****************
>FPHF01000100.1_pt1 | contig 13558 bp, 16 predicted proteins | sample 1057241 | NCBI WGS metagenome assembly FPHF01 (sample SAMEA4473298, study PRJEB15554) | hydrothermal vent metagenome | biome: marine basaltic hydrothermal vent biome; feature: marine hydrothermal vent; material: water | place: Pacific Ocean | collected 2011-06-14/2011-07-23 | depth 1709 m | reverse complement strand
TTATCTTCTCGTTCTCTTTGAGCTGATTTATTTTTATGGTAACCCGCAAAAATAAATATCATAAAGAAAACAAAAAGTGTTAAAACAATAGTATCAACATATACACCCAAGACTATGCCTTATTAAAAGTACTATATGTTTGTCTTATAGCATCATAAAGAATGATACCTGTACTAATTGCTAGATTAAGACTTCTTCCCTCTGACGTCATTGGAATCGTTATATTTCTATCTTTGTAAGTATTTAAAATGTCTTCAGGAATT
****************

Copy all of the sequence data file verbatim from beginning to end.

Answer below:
>FPHF01000100.1_pt1 | contig 13558 bp, 16 predicted proteins | sample 1057241 | NCBI WGS metagenome assembly FPHF01 (sample SAMEA4473298, study PRJEB15554) | hydrothermal vent metagenome | biome: marine basaltic hydrothermal vent biome; feature: marine hydrothermal vent; material: water | place: Pacific Ocean | collected 2011-06-14/2011-07-23 | depth 1709 m | reverse complement strand
TTATCTTCTCGTTCTCTTTGAGCTGATTTATTTTTATGGTAACCCGCAAAAATAAATATCATAAAGAAAACAAAAAGTGTTAAAACAATAGTATCAACATATACACCCAAGACTATGCCTTATTAAAAGTACTATATGTTTGTCTTATAGCATCATAAAGAATGATACCTGTACTAATTGCTAGATTAAGACTTCTTCCCTCTGACGTCATTGGAATCGTTATATTTCTATCTTTGTAAGTATTTAAAATGTCTTCAGGAATT